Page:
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Moderates vs. Conservatives: Part 463

If you haven’t read THIS excellent article – “State GOP prepares for ideological battle over taxes” – by Las Vegas Sun reporter J. Patrick Coolican today, don’t miss it.

The only part I might take issue with is Coolican citing “Republican reformers…including a small set of Washington intellectuals such as Ross Douthat and Reihan Salam, (who) think the conservative message of decades past has lost its relevance and needs updating.”


I mean, seriously. Why in the world should GOP activists and leaders listen to a pair of egg-headed intellectuals who no one has ever heard of. It’s like taking grassroots political advice from political science professors who have never knocked on a door, licked an envelope or made an election day get-out-the-vote phone call in their lives.

But other than that, Coolican does a superb job of laying out the battlefield between the conservatives and moderate Republicans in Nevada – a battle, Coolican rightfully maintains could be “a microcosm of the direction of the national party.” It’s a must read for anyone interested in the GOP’s future political prospects here. Ten observations:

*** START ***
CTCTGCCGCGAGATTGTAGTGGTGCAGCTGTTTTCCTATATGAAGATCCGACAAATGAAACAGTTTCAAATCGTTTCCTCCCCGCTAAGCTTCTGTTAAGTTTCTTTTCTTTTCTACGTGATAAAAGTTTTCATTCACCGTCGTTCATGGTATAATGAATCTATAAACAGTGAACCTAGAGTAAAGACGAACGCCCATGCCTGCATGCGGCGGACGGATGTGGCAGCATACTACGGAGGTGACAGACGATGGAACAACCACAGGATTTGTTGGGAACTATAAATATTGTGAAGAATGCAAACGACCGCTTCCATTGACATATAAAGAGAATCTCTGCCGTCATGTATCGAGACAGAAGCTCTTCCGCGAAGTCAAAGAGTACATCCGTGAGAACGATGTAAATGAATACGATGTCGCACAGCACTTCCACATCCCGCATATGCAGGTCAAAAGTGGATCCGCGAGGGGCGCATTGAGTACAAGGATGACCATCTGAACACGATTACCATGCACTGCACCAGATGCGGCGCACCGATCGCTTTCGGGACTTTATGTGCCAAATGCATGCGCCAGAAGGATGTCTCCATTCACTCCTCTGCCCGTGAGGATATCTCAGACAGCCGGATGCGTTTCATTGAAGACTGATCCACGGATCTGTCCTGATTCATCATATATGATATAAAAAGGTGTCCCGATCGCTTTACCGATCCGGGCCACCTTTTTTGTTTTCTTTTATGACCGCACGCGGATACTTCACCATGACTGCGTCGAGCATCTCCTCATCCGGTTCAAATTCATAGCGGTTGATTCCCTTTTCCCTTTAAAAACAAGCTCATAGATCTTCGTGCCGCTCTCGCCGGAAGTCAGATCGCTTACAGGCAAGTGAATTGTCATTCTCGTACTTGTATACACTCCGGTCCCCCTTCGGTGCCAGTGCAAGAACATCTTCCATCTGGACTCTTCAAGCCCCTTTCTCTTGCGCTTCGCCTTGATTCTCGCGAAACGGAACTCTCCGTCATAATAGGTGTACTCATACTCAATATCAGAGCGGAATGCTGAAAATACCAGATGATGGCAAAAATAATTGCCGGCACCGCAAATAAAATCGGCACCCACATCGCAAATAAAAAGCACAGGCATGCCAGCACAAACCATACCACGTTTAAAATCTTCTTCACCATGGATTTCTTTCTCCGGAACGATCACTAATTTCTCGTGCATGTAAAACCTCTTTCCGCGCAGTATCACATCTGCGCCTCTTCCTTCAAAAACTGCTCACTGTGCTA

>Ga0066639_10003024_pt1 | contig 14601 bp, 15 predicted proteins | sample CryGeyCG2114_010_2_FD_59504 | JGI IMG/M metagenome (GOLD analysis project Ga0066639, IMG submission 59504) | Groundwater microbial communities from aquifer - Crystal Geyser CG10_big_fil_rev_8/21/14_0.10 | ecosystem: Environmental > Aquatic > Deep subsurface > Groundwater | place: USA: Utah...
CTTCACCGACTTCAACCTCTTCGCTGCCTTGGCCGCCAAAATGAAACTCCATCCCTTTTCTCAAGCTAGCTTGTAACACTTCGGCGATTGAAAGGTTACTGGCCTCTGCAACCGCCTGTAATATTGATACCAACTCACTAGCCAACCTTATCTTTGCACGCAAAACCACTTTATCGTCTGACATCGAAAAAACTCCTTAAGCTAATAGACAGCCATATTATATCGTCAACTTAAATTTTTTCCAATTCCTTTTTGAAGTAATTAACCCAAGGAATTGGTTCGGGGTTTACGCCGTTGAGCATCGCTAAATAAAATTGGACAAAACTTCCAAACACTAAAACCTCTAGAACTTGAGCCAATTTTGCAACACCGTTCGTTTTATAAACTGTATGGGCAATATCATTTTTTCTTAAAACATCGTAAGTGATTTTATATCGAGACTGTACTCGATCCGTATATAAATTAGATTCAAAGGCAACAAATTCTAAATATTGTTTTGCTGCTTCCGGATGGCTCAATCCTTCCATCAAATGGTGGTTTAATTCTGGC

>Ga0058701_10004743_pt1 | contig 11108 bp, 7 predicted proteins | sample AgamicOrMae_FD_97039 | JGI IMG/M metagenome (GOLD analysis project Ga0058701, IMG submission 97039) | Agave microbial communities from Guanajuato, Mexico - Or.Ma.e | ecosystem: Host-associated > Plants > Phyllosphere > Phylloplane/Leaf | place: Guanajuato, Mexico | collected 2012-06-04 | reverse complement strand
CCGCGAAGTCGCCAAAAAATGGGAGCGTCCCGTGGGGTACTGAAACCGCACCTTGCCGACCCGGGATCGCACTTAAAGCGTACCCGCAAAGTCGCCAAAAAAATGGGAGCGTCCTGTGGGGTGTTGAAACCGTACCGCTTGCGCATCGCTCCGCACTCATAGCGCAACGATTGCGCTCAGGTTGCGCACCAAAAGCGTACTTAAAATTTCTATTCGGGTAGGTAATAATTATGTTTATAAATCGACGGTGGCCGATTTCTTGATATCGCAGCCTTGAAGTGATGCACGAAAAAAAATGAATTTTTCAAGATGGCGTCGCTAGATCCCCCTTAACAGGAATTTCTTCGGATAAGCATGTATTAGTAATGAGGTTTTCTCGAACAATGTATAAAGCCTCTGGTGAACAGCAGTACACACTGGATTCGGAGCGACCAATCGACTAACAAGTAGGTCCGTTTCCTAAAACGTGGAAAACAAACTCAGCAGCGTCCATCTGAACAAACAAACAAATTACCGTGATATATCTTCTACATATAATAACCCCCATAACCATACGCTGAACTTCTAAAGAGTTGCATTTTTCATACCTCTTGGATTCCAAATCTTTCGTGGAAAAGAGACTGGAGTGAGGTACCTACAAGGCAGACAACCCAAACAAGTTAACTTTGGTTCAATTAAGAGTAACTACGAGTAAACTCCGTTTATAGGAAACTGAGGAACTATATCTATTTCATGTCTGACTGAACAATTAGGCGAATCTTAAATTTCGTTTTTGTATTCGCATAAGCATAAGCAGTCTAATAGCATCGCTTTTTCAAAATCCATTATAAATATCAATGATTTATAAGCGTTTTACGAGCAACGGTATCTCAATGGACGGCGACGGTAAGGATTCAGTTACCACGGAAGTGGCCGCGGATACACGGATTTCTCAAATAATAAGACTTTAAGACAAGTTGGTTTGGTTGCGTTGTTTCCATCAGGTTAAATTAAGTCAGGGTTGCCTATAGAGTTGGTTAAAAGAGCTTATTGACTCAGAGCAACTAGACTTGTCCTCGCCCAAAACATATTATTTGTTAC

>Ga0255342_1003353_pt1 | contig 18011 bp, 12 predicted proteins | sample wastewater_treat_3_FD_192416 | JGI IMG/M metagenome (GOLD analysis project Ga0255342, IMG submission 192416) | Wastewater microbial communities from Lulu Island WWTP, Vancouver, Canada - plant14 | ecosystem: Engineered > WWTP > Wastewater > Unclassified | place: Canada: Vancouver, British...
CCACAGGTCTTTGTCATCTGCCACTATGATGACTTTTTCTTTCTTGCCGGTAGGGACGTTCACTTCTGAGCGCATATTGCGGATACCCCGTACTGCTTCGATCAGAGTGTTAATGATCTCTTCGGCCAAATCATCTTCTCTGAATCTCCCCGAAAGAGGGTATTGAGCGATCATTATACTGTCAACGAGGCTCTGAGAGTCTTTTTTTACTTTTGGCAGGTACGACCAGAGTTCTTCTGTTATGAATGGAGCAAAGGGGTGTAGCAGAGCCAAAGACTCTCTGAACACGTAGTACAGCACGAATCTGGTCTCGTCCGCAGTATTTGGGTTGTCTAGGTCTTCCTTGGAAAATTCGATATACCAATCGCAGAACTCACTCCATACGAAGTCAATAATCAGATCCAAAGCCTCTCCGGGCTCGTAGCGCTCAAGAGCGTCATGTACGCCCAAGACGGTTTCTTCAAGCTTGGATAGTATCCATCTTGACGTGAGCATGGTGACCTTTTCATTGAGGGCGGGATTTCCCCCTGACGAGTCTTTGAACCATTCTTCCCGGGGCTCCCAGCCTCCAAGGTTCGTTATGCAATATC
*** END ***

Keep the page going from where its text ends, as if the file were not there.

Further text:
1.) Reflecting on the party’s ballot box losses in 2006 and 2008, GOP strategist and Nevada Republican Party Finance Chairman Robert Uithoven said “Republicans lost because voters became disenchanted with the party for not living up to conservative principles” and declared that this is a philosophical “battle within the Republican Party that needs to take place.”

Give that man a cee-gar.

2.) Coolican writes that “Former Sen. (Warren) Hardy has said Nevada Republicans must adapt to the new reality – that Nevada is a Democratic state – and need to determine how to appeal to moderate Democrats and nonpartisan voters.”

Drum roll, please.

And the winner of the 2009 Neville Chamberlain Award goes to…..

Warren Hardy!!